I've taken my camera, my lenses, anti-malarials, sea-sickness tablets, a hat, notepad for the inevitable paper-based journal (log?) and a huge amount of expectation and desire to have a bloody good time (yes, clothes and the usual stuff as well). It's possible the webcam here at work may stop updating (not that I'll be on it anyway) and I'll apologise in advance if I bore you all to tears with stories and photos when I get back. I hope everyone has a wonderful remainder of the month and, winds willing, I'll see you in October. Have fun!

Hang on, hang on! Why didn't you tell anyone until now?

Everyone's got to have a secret.

[ This entry brought to you by the letters "a" and "t" and by the characters "4:15 PM 9/9/2006" ]

[14:50] 1 So, Friday here again. Had another relatively early night (midnight) which meant I didn't feel too bad this morning. This is good as I thought I needed to get all kinds of things cleared up before the end of the day, so being rested would have been great. Obviously and considering the other things I've had to organise recently I've not done much work at all, but luckily found out that there isn't as much as I anticipated, so that was OK. We've also all been to lunch with an ex-work colleague which was nice too. Great weather and the chance to catch up on what we've been doing and are going to be doing. I'm very envious of my ex-team leader as her new place sounds stunning.

I have some things to impart to my co-workers this afternoon to let them know what I've been up to work-wise. Other than that it's going to be an 'early doors' type of Friday I think. Lots to do this evening, then a nice early night so I'm rested for the things I'm up to. Everyone have a stunning weekend.

[09:35] This has been a test of the emergency broadcast system. Had there been an actual network outage you would not be reading this message. Go about your business friend citizens. It's not like network connectivity isn't up and down like a yo-yo at the moment here.

[15:55] I really want it to be the end of the week. Things keep jumping up at the oddest moments from the past to bite me. It's sad that they still keep happening but then this is how things go on in life. As far as I can tell (when I'm feeling good enough to be rational about things) all you need to do is ride them out and eventually they fade away again (and one day they fade away almost completely, for good). I imagine for the next little while I'll be occupied enough that it won't actually matter what is happening elsewhere.

I had another great night last night. Popped along to a pub to listen to some Blues jamming before being driven home for a pleasant evening which allowed me to be in bed nicely early for once. Something of a rarity these early nights, but I really need to get up to date on sleep.

I wandered along to read some of Wil Wheaton's journal again this morning. Sometimes I really wish I had interesting, erudite, witty, smart or generally just interesting things to put in my journal. There's a lot of people I know who write journals and some of them write extremely well. I just kind of write down things as they (will) occur, happen or appeal to me. No real style to it at all. I don't appeal to you, "gentle reader", or stick to a particular mode of delivery, spin my words in any direction (I don't think) or even stick to the same topic for a single entry.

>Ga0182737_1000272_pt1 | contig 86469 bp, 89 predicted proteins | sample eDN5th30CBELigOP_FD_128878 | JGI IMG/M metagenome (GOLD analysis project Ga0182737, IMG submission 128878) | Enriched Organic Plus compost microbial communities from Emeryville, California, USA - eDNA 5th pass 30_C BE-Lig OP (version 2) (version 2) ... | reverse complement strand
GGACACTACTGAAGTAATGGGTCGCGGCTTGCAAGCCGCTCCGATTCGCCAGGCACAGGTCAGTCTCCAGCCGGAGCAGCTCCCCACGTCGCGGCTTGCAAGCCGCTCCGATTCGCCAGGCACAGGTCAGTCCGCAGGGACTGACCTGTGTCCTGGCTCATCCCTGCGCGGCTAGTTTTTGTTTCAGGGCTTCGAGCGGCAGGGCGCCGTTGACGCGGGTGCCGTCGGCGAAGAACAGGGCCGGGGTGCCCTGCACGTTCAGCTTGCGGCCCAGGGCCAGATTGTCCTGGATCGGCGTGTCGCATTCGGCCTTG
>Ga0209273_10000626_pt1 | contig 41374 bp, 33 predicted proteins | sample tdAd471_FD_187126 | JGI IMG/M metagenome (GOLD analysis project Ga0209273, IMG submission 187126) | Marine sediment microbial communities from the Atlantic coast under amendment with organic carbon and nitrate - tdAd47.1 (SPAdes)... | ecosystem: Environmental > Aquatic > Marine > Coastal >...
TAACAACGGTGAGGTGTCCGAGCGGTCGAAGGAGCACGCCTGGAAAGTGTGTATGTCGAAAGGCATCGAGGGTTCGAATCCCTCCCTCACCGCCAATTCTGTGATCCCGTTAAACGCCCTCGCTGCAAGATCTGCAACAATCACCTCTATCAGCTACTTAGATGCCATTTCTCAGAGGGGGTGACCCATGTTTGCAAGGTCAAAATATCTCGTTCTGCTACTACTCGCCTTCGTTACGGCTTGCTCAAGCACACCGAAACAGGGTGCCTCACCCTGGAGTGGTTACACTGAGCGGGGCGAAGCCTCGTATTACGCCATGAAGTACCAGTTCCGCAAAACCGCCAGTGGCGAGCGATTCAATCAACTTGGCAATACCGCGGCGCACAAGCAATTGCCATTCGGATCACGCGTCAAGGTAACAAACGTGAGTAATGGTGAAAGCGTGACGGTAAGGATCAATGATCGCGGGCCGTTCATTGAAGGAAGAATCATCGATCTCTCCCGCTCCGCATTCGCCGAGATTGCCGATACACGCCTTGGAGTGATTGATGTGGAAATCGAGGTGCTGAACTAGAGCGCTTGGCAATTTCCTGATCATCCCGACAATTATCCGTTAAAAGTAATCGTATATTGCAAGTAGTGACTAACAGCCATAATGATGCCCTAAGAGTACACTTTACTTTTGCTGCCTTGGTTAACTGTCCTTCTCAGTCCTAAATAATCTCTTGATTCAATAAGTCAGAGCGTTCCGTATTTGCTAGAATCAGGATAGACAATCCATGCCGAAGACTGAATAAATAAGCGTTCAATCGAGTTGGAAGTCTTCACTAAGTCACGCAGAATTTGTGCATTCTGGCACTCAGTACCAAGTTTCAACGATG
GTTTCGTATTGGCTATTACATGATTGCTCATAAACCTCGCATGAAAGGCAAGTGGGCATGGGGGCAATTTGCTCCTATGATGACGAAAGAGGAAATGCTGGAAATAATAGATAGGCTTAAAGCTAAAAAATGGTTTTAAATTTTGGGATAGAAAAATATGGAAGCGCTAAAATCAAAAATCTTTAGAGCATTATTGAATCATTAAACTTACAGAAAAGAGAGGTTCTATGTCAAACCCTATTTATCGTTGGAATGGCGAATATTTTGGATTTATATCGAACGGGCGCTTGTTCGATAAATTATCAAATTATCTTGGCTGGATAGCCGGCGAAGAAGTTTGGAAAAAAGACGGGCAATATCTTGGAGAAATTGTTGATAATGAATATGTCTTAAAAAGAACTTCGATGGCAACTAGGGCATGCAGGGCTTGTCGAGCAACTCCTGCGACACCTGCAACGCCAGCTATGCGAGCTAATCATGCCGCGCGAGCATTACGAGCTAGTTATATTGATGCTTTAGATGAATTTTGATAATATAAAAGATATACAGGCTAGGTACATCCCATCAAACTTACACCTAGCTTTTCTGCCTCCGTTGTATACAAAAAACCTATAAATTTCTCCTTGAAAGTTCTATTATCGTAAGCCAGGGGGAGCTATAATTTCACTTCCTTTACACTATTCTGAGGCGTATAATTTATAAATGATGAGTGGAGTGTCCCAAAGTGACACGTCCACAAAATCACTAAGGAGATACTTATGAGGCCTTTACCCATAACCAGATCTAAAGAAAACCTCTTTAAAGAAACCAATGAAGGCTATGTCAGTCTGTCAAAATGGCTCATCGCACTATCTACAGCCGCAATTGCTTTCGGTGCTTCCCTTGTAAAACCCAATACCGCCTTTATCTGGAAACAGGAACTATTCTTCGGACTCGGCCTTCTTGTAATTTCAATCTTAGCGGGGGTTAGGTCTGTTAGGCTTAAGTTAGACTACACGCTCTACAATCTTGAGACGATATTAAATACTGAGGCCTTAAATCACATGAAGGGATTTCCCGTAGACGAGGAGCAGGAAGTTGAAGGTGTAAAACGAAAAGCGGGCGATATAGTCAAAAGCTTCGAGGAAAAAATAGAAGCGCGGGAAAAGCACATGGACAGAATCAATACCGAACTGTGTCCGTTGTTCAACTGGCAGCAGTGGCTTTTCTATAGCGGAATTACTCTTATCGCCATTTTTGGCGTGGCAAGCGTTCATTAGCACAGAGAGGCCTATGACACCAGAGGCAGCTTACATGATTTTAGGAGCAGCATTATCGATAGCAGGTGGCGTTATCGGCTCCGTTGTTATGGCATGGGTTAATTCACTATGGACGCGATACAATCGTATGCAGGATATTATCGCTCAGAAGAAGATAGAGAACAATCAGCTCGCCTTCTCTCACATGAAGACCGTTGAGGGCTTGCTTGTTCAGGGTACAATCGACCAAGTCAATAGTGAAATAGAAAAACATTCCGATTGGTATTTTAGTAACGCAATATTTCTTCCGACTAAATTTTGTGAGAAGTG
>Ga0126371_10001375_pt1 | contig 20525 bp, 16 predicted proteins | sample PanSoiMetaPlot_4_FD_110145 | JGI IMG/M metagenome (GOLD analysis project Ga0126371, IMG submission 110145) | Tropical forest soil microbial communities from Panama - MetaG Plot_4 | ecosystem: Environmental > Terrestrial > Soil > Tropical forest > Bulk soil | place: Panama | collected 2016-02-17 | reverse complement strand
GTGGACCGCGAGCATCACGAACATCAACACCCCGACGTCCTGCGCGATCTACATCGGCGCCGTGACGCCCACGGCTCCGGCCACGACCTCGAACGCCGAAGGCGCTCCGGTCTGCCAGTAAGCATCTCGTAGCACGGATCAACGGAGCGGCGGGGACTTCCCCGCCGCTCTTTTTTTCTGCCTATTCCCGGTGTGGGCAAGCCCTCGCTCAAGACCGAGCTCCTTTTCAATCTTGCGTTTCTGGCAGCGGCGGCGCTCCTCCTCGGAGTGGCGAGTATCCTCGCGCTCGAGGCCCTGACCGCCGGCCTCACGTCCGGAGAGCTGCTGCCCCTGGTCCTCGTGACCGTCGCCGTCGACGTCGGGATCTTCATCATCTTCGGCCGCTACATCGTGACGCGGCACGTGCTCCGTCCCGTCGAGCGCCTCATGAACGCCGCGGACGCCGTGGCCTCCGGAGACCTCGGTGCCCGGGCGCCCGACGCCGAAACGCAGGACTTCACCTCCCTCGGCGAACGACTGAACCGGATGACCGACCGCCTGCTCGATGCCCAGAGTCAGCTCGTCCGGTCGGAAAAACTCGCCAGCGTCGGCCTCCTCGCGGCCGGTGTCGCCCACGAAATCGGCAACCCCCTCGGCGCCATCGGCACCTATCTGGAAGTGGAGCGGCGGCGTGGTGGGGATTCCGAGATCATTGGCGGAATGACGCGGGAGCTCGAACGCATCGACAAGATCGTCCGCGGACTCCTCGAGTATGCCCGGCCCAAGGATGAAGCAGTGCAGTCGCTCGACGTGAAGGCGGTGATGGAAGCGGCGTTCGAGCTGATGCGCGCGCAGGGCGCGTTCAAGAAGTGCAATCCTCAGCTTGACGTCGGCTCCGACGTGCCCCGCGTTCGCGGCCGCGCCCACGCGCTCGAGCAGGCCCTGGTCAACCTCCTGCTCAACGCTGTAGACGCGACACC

No. My journal is pretty odd, really. But it's mine and although I barely, if ever, read back over past entries, sometimes the act of writing things down renders what could be described only as the cathartic hit I don't need so much as engineer into my day. Also I have a terrible memory for some things and having a fairly complete corpus of aides memoire is going to be excellent when it comes to remembering some of the things I've done in the past, and especially in the recent past of the last few months... Although I've just looked back at a few key entries from the end of June to very recently and I'm damned if I can remember precisely what happened, never mind anyone else. That's probably non-optimal. Ah well.

I should get on and finish up some more of the tasks I've got to get cleaned up before the end of the week. Observation over.

[16:55] Last night was great. Spent it watching Office Space and eating pizza and generally having fun. Didn't sleep so well, but made up for it in the morning if nothing else. I had the opportunity to roll into work late but actually ended up getting in well before eight. This was fortunate as I was actually in town in one of our other server rooms doing the reinstall of the other load balancer with the newest version of Solaris 10 x86-64 and Zeus' ZXTM on top. Initially I made a mistake with the BIOS and console redirection and then screwed up with the terminal handling but eventually the thing was installing smoothly and eventually I was able to install the patch cluster and get out of there to do some essential shopping. The rest of the patching and general set up could be done from my desk here at work so I felt vindicated in a) doing shopping for things I need and, b) going home for the remains of last night's pizza so I could eat it in the church grounds with Elaine who'd popped into town to tell me about her recent trip and to return a cardigan. We swapped news and stuff like that before heading back to respective work places.